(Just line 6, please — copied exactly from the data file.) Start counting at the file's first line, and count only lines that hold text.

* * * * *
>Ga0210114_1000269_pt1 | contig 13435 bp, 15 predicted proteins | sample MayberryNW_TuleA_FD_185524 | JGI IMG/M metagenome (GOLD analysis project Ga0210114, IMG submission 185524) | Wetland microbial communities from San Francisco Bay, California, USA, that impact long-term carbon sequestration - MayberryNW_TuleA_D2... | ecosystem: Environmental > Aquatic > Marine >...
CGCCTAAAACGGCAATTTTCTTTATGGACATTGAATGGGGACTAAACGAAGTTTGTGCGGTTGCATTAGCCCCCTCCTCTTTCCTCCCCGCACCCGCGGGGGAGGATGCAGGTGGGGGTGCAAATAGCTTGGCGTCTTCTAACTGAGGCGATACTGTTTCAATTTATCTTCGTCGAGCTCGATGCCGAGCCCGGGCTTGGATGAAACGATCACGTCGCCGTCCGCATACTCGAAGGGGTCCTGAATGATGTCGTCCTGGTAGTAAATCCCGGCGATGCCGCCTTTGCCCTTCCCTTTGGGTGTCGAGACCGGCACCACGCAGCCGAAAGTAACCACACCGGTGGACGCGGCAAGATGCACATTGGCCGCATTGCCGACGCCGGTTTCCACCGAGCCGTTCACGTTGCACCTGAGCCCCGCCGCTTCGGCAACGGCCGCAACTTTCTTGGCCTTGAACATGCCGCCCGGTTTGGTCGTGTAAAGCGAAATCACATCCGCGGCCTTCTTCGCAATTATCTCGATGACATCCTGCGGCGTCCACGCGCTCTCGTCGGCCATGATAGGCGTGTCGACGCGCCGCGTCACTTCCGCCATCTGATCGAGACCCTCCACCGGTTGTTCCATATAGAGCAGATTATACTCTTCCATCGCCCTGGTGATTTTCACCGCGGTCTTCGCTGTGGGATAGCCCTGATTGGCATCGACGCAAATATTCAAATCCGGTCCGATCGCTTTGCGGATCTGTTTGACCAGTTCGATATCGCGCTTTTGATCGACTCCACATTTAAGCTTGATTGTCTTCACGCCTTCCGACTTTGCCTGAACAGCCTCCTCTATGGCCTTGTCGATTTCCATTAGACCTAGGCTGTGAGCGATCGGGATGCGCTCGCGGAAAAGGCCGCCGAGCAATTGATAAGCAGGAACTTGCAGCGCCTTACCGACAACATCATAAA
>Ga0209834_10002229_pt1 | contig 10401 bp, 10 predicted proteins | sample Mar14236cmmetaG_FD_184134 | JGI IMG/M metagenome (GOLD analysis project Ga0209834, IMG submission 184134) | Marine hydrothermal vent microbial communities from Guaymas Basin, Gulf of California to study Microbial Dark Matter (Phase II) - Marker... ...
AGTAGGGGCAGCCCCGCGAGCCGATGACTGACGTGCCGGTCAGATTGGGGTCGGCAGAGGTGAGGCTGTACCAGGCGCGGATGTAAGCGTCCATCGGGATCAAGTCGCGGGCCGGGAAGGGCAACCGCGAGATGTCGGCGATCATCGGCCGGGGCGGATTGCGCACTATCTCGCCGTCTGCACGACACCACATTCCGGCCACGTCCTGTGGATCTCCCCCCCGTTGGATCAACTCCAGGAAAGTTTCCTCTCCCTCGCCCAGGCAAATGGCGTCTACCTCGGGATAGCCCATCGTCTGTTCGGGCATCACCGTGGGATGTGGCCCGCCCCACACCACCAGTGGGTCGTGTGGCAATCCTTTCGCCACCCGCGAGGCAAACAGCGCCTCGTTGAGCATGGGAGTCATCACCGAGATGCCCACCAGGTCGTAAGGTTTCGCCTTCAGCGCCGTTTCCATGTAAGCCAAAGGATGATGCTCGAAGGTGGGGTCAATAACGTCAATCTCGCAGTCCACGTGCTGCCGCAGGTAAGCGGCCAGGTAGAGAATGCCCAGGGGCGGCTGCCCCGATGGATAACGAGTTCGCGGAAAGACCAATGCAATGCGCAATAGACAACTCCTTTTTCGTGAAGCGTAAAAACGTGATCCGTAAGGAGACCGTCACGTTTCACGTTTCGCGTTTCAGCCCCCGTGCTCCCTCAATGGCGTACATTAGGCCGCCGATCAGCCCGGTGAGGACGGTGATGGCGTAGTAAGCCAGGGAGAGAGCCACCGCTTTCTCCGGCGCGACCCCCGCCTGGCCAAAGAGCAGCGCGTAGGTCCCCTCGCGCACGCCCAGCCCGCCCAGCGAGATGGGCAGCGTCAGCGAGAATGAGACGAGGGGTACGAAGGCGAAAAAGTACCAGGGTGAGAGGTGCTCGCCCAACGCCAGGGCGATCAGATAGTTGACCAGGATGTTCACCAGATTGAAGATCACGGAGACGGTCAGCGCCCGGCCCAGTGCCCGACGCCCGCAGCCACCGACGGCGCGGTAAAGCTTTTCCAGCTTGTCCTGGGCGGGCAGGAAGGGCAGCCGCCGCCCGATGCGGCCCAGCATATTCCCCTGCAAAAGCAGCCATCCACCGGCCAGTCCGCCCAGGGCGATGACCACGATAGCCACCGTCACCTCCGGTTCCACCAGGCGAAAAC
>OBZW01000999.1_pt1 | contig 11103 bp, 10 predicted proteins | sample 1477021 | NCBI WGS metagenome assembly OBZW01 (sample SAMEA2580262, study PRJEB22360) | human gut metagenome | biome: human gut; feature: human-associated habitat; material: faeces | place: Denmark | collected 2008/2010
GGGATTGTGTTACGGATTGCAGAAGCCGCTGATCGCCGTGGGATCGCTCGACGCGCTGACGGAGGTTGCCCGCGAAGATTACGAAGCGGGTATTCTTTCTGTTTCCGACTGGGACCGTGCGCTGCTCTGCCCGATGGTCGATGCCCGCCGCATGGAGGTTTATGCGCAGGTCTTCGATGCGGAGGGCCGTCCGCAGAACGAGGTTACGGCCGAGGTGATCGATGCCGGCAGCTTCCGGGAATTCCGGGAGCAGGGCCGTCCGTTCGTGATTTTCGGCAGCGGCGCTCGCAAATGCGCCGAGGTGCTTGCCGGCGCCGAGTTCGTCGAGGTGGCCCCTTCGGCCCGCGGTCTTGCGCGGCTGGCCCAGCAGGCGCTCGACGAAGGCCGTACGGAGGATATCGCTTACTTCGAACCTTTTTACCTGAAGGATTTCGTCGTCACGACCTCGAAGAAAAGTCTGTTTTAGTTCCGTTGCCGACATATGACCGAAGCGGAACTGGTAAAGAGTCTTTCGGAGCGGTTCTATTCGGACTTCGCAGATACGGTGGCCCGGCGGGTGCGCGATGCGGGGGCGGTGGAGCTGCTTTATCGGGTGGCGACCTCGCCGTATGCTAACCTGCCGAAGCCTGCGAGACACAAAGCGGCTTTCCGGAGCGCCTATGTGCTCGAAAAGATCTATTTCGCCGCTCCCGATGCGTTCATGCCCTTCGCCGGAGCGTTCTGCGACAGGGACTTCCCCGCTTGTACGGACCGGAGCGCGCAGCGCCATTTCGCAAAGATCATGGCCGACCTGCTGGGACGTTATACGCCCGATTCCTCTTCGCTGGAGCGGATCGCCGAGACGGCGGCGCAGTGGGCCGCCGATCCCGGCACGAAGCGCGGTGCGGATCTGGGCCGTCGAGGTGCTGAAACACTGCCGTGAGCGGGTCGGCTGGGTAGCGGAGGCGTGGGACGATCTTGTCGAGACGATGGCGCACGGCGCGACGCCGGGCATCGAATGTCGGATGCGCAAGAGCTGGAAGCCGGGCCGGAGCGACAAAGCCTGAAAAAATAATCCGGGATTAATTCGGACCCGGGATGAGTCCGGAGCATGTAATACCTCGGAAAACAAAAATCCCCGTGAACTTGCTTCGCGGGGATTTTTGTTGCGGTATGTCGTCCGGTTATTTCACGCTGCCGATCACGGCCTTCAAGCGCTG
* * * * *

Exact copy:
GGGATTGTGTTACGGATTGCAGAAGCCGCTGATCGCCGTGGGATCGCTCGACGCGCTGACGGAGGTTGCCCGCGAAGATTACGAAGCGGGTATTCTTTCTGTTTCCGACTGGGACCGTGCGCTGCTCTGCCCGATGGTCGATGCCCGCCGCATGGAGGTTTATGCGCAGGTCTTCGATGCGGAGGGCCGTCCGCAGAACGAGGTTACGGCCGAGGTGATCGATGCCGGCAGCTTCCGGGAATTCCGGGAGCAGGGCCGTCCGTTCGTGATTTTCGGCAGCGGCGCTCGCAAATGCGCCGAGGTGCTTGCCGGCGCCGAGTTCGTCGAGGTGGCCCCTTCGGCCCGCGGTCTTGCGCGGCTGGCCCAGCAGGCGCTCGACGAAGGCCGTACGGAGGATATCGCTTACTTCGAACCTTTTTACCTGAAGGATTTCGTCGTCACGACCTCGAAGAAAAGTCTGTTTTAGTTCCGTTGCCGACATATGACCGAAGCGGAACTGGTAAAGAGTCTTTCGGAGCGGTTCTATTCGGACTTCGCAGATACGGTGGCCCGGCGGGTGCGCGATGCGGGGGCGGTGGAGCTGCTTTATCGGGTGGCGACCTCGCCGTATGCTAACCTGCCGAAGCCTGCGAGACACAAAGCGGCTTTCCGGAGCGCCTATGTGCTCGAAAAGATCTATTTCGCCGCTCCCGATGCGTTCATGCCCTTCGCCGGAGCGTTCTGCGACAGGGACTTCCCCGCTTGTACGGACCGGAGCGCGCAGCGCCATTTCGCAAAGATCATGGCCGACCTGCTGGGACGTTATACGCCCGATTCCTCTTCGCTGGAGCGGATCGCCGAGACGGCGGCGCAGTGGGCCGCCGATCCCGGCACGAAGCGCGGTGCGGATCTGGGCCGTCGAGGTGCTGAAACACTGCCGTGAGCGGGTCGGCTGGGTAGCGGAGGCGTGGGACGATCTTGTCGAGACGATGGCGCACGGCGCGACGCCGGGCATCGAATGTCGGATGCGCAAGAGCTGGAAGCCGGGCCGGAGCGACAAAGCCTGAAAAAATAATCCGGGATTAATTCGGACCCGGGATGAGTCCGGAGCATGTAATACCTCGGAAAACAAAAATCCCCGTGAACTTGCTTCGCGGGGATTTTTGTTGCGGTATGTCGTCCGGTTATTTCACGCTGCCGATCACGGCCTTCAAGCGCTG